Functional relevance of the transmembrane domain and cytoplasmic tail of the pseudorabies virus glycoprotein H for membrane fusion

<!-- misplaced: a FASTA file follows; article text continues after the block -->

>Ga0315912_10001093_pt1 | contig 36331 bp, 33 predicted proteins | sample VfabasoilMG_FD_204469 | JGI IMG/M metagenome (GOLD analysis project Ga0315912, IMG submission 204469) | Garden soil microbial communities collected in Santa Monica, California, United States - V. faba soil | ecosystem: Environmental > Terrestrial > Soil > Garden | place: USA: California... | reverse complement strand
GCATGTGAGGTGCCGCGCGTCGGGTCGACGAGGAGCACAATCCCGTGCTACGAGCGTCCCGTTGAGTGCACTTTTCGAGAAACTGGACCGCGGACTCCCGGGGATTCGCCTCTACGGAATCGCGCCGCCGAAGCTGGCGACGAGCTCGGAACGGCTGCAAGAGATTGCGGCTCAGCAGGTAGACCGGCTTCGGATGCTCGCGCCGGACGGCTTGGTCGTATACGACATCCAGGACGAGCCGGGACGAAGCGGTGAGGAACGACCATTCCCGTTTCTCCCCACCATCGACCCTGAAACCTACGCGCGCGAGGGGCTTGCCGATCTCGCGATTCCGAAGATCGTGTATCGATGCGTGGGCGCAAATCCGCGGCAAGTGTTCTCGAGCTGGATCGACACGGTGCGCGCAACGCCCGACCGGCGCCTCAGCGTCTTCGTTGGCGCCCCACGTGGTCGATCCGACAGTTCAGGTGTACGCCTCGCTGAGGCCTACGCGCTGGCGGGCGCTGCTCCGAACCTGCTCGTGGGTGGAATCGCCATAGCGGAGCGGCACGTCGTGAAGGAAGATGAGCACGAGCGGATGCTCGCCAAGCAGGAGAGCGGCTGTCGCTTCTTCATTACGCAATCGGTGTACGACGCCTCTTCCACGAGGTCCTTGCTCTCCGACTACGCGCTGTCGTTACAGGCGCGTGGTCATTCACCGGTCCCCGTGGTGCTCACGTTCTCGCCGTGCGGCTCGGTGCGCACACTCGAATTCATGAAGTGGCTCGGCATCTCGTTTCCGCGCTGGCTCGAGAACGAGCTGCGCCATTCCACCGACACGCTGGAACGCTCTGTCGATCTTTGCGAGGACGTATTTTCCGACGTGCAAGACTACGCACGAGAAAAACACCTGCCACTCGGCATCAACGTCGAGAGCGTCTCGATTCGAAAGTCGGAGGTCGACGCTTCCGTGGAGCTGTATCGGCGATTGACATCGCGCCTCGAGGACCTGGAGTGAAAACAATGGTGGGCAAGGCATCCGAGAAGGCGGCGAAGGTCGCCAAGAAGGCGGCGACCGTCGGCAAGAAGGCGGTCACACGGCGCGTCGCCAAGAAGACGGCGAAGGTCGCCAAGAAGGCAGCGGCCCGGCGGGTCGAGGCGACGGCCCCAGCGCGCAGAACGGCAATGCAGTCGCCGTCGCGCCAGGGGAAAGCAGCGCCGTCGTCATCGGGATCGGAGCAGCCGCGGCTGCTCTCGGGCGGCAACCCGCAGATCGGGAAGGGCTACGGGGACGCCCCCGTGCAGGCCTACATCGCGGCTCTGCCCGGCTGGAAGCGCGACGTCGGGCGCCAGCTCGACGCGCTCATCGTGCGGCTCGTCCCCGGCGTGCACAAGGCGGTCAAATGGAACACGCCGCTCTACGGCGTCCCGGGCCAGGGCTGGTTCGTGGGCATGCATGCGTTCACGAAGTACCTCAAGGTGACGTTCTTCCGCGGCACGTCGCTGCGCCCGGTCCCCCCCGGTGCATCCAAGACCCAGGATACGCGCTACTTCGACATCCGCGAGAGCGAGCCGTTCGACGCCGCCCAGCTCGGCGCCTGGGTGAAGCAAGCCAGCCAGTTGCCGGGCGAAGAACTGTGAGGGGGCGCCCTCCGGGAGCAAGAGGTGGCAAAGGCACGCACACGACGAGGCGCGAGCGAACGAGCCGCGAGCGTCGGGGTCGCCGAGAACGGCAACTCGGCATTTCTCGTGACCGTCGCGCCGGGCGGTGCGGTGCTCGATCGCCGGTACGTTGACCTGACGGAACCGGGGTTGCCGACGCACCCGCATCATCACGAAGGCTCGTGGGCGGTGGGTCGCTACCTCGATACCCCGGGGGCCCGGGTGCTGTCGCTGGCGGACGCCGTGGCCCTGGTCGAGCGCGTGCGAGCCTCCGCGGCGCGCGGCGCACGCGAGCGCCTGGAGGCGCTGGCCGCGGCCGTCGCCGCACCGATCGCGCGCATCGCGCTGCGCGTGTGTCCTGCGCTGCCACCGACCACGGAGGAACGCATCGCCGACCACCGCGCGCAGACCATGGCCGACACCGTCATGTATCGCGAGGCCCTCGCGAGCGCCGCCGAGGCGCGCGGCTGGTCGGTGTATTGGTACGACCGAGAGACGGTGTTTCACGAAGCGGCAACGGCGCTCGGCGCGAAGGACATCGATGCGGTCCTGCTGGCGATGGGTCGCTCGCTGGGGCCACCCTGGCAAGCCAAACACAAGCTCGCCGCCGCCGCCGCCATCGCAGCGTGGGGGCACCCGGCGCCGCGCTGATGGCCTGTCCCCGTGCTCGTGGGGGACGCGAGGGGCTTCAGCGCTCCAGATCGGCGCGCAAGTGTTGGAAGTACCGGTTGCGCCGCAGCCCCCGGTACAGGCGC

Herpesvirus membrane fusion depends on the core fusion machinery comprising glycoproteins (g)B and gH/gL. Although gB structurally resembles autonomous class III fusion proteins, it strictly depends on gH/gL to drive membrane fusion. Whether the gH/gL complex needs to be membrane-anchored to fulfill its function and which role the gH cytoplasmic (CD) and transmembrane domains (TMD) play in fusion is unclear. While the gH CD and TMD play an important role during infection, soluble gH/gL of herpes simplex virus 1 (HSV-1) seems to be sufficient to mediate cell-cell fusion in transient assays arguing against an essential contribution of the CD and TMD. To shed more light on this apparent discrepancy we investigated the role of the CD and TMD of the related alphaherpesvirus pseudorabies virus (PrV) gH. For this purpose, we expressed C-terminally truncated and soluble gH, and substituted the TMD by a glycosylphosphatidylinositol (gpi)-anchor. We also generated chimeras containing the TMD and/or CD of PrV gD or HSV-1 gH. Proteins were characterized in cell-based fusion assays and during virus infection. Although truncation of the CD resulted in decreased membrane fusion activity, the mutant proteins still supported replication of gH-negative PrV, indicating that the PrV gH CD is dispensable for viral replication. In contrast, PrV gH lacking the TMD, membrane-anchored via a lipid-linker, or comprising the PrV gD TMD were non-functional highlighting the essential role of the gH TMD for function. Interestingly, despite low sequence identity, the HSV-1 gH TMD could substitute for the PrV gH TMD pointing to functional conservation.
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